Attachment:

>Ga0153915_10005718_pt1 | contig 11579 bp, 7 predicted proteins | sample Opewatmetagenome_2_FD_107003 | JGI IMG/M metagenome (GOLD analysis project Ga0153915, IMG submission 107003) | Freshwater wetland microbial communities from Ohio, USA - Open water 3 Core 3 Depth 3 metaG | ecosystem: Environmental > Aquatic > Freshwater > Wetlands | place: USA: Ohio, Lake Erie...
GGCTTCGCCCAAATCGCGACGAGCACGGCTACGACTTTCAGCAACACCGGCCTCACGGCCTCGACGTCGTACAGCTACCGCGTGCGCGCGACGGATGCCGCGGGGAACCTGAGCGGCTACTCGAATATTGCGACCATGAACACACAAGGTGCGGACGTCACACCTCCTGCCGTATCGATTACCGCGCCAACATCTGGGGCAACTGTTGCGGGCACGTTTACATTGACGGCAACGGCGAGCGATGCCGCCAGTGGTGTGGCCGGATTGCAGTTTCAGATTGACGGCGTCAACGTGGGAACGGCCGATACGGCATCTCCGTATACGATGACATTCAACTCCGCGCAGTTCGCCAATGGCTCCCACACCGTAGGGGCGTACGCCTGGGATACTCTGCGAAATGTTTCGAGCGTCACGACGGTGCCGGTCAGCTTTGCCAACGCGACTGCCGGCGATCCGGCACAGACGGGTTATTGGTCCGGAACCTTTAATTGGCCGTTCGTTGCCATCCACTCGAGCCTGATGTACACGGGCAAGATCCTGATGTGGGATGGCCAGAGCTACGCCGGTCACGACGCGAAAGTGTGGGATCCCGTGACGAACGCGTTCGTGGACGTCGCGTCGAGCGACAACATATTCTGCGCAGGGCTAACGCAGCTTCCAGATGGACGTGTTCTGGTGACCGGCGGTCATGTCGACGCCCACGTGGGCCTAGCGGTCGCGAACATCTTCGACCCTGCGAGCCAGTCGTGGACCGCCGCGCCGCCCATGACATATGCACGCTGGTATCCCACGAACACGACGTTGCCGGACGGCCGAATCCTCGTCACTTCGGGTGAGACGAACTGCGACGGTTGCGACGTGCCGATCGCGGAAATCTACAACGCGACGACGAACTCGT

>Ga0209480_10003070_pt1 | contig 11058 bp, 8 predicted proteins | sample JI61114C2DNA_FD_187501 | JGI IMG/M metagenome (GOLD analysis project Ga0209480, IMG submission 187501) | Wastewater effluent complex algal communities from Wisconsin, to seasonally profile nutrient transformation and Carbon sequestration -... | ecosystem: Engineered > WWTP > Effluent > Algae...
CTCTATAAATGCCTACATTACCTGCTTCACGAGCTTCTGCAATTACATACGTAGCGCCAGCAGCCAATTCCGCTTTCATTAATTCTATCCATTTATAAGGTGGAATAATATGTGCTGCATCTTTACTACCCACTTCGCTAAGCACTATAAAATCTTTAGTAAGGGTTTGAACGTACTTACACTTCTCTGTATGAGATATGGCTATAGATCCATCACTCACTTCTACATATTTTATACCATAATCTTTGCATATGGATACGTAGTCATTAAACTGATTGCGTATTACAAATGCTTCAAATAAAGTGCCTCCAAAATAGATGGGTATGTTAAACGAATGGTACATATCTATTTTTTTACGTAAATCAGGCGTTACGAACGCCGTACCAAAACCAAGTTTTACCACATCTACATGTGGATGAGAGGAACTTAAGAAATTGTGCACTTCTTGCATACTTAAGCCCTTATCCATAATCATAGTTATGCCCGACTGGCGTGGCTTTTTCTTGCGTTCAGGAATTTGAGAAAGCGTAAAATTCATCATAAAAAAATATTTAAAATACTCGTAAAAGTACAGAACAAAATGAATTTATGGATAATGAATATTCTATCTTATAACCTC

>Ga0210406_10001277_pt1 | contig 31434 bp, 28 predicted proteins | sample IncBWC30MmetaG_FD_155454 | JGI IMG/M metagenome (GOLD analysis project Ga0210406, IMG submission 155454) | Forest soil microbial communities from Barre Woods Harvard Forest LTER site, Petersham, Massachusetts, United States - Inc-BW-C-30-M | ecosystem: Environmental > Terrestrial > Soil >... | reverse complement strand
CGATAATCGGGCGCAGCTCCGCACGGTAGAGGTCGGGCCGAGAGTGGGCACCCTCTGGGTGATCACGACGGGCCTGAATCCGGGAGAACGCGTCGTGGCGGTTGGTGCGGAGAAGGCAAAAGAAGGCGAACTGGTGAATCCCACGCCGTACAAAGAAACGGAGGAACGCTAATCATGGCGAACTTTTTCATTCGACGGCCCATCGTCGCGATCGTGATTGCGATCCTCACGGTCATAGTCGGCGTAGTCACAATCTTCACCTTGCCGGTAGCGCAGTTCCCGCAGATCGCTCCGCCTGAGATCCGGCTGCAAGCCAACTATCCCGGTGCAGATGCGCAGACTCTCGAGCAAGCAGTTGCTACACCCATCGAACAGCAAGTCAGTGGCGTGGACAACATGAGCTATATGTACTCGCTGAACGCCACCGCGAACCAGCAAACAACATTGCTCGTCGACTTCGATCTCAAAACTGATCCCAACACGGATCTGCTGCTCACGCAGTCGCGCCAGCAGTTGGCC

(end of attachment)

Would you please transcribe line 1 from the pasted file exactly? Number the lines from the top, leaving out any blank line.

>Ga0153915_10005718_pt1 | contig 11579 bp, 7 predicted proteins | sample Opewatmetagenome_2_FD_107003 | JGI IMG/M metagenome (GOLD analysis project Ga0153915, IMG submission 107003) | Freshwater wetland microbial communities from Ohio, USA - Open water 3 Core 3 Depth 3 metaG | ecosystem: Environmental > Aquatic > Freshwater > Wetlands | place: USA: Ohio, Lake Erie...